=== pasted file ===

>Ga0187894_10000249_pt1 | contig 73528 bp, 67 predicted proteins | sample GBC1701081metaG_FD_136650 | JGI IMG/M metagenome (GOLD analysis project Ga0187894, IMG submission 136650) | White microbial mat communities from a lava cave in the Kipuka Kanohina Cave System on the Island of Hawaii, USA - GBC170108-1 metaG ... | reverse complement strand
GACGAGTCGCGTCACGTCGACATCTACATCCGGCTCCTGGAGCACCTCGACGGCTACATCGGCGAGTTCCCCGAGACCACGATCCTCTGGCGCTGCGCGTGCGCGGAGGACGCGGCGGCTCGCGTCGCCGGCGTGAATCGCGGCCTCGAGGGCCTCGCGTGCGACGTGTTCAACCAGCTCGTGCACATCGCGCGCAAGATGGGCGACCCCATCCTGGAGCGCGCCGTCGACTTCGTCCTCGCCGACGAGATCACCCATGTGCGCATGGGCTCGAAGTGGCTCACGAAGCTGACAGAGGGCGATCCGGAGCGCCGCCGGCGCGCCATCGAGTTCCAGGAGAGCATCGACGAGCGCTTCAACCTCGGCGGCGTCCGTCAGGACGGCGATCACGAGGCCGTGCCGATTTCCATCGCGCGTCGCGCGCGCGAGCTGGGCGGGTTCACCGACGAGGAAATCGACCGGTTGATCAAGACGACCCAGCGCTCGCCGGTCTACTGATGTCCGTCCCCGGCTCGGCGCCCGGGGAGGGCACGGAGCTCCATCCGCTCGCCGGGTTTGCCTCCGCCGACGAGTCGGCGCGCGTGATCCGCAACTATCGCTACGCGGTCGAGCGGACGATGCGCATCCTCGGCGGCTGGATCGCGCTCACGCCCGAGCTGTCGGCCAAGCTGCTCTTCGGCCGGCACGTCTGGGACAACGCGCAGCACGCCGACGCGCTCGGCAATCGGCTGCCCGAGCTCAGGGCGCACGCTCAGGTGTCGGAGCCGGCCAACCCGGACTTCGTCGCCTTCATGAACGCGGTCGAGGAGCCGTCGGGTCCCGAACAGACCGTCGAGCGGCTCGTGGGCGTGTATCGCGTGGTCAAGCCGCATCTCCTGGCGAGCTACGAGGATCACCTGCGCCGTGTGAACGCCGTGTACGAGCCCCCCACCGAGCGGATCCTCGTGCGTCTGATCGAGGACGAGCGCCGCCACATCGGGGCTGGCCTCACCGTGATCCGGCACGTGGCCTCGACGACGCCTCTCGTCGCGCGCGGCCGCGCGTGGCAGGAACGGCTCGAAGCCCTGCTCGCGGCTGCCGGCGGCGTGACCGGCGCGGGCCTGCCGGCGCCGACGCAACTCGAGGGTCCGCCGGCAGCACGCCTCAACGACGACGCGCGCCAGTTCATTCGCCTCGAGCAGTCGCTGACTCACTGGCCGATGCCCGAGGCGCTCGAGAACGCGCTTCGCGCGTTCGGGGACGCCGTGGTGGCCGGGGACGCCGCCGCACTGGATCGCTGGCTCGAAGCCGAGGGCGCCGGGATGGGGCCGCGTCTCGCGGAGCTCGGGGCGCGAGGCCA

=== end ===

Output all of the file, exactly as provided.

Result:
>Ga0187894_10000249_pt1 | contig 73528 bp, 67 predicted proteins | sample GBC1701081metaG_FD_136650 | JGI IMG/M metagenome (GOLD analysis project Ga0187894, IMG submission 136650) | White microbial mat communities from a lava cave in the Kipuka Kanohina Cave System on the Island of Hawaii, USA - GBC170108-1 metaG ... | reverse complement strand
GACGAGTCGCGTCACGTCGACATCTACATCCGGCTCCTGGAGCACCTCGACGGCTACATCGGCGAGTTCCCCGAGACCACGATCCTCTGGCGCTGCGCGTGCGCGGAGGACGCGGCGGCTCGCGTCGCCGGCGTGAATCGCGGCCTCGAGGGCCTCGCGTGCGACGTGTTCAACCAGCTCGTGCACATCGCGCGCAAGATGGGCGACCCCATCCTGGAGCGCGCCGTCGACTTCGTCCTCGCCGACGAGATCACCCATGTGCGCATGGGCTCGAAGTGGCTCACGAAGCTGACAGAGGGCGATCCGGAGCGCCGCCGGCGCGCCATCGAGTTCCAGGAGAGCATCGACGAGCGCTTCAACCTCGGCGGCGTCCGTCAGGACGGCGATCACGAGGCCGTGCCGATTTCCATCGCGCGTCGCGCGCGCGAGCTGGGCGGGTTCACCGACGAGGAAATCGACCGGTTGATCAAGACGACCCAGCGCTCGCCGGTCTACTGATGTCCGTCCCCGGCTCGGCGCCCGGGGAGGGCACGGAGCTCCATCCGCTCGCCGGGTTTGCCTCCGCCGACGAGTCGGCGCGCGTGATCCGCAACTATCGCTACGCGGTCGAGCGGACGATGCGCATCCTCGGCGGCTGGATCGCGCTCACGCCCGAGCTGTCGGCCAAGCTGCTCTTCGGCCGGCACGTCTGGGACAACGCGCAGCACGCCGACGCGCTCGGCAATCGGCTGCCCGAGCTCAGGGCGCACGCTCAGGTGTCGGAGCCGGCCAACCCGGACTTCGTCGCCTTCATGAACGCGGTCGAGGAGCCGTCGGGTCCCGAACAGACCGTCGAGCGGCTCGTGGGCGTGTATCGCGTGGTCAAGCCGCATCTCCTGGCGAGCTACGAGGATCACCTGCGCCGTGTGAACGCCGTGTACGAGCCCCCCACCGAGCGGATCCTCGTGCGTCTGATCGAGGACGAGCGCCGCCACATCGGGGCTGGCCTCACCGTGATCCGGCACGTGGCCTCGACGACGCCTCTCGTCGCGCGCGGCCGCGCGTGGCAGGAACGGCTCGAAGCCCTGCTCGCGGCTGCCGGCGGCGTGACCGGCGCGGGCCTGCCGGCGCCGACGCAACTCGAGGGTCCGCCGGCAGCACGCCTCAACGACGACGCGCGCCAGTTCATTCGCCTCGAGCAGTCGCTGACTCACTGGCCGATGCCCGAGGCGCTCGAGAACGCGCTTCGCGCGTTCGGGGACGCCGTGGTGGCCGGGGACGCCGCCGCACTGGATCGCTGGCTCGAAGCCGAGGGCGCCGGGATGGGGCCGCGTCTCGCGGAGCTCGGGGCGCGAGGCCA